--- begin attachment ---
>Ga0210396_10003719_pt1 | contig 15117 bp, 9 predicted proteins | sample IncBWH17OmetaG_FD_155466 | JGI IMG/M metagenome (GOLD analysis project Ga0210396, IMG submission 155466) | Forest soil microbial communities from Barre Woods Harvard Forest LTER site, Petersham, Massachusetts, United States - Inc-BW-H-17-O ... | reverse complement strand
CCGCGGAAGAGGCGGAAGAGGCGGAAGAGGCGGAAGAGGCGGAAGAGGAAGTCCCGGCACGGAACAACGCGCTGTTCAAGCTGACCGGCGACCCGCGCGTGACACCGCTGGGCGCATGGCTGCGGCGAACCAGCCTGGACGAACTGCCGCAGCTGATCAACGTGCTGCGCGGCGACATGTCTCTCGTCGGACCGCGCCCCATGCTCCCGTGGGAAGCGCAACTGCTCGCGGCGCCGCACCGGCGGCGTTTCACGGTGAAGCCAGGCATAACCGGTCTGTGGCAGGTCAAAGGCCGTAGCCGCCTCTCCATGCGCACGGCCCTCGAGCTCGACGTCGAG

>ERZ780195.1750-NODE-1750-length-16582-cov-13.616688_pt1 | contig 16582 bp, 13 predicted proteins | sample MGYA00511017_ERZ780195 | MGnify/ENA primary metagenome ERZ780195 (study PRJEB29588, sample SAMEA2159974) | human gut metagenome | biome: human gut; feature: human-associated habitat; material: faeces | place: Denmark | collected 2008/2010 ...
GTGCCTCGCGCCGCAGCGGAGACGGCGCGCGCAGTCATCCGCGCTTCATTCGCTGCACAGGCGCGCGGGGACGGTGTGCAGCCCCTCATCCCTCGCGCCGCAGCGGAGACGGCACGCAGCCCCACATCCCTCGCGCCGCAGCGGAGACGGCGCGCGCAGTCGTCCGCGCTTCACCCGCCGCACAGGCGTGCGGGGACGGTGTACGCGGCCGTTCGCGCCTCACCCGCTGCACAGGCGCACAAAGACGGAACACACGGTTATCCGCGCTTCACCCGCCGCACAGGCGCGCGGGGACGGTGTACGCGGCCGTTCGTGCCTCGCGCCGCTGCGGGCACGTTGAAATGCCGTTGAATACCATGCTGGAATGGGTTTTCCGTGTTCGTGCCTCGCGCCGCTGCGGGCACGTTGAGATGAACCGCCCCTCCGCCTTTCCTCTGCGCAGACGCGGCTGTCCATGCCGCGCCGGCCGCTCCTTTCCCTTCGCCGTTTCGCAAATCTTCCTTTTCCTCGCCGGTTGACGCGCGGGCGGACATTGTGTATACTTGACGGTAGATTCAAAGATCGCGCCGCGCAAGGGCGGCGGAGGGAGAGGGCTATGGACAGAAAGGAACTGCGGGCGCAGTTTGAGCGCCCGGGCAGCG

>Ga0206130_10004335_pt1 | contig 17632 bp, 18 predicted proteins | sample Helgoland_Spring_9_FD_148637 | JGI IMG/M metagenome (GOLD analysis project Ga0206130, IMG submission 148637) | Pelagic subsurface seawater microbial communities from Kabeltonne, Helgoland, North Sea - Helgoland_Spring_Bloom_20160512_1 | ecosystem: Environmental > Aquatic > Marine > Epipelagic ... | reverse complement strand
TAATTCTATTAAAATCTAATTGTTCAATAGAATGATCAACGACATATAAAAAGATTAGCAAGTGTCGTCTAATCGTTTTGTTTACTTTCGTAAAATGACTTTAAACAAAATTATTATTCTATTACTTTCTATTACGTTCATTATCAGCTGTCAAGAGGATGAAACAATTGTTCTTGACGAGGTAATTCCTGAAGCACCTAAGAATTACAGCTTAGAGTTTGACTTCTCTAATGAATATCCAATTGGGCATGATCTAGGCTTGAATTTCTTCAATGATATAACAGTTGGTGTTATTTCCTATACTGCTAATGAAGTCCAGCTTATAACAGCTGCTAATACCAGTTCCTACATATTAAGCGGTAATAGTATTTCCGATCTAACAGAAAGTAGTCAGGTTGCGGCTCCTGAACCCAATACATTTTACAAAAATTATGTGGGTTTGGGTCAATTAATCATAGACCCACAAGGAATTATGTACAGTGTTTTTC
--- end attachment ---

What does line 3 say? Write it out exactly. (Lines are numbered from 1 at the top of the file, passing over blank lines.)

>ERZ780195.1750-NODE-1750-length-16582-cov-13.616688_pt1 | contig 16582 bp, 13 predicted proteins | sample MGYA00511017_ERZ780195 | MGnify/ENA primary metagenome ERZ780195 (study PRJEB29588, sample SAMEA2159974) | human gut metagenome | biome: human gut; feature: human-associated habitat; material: faeces | place: Denmark | collected 2008/2010 ...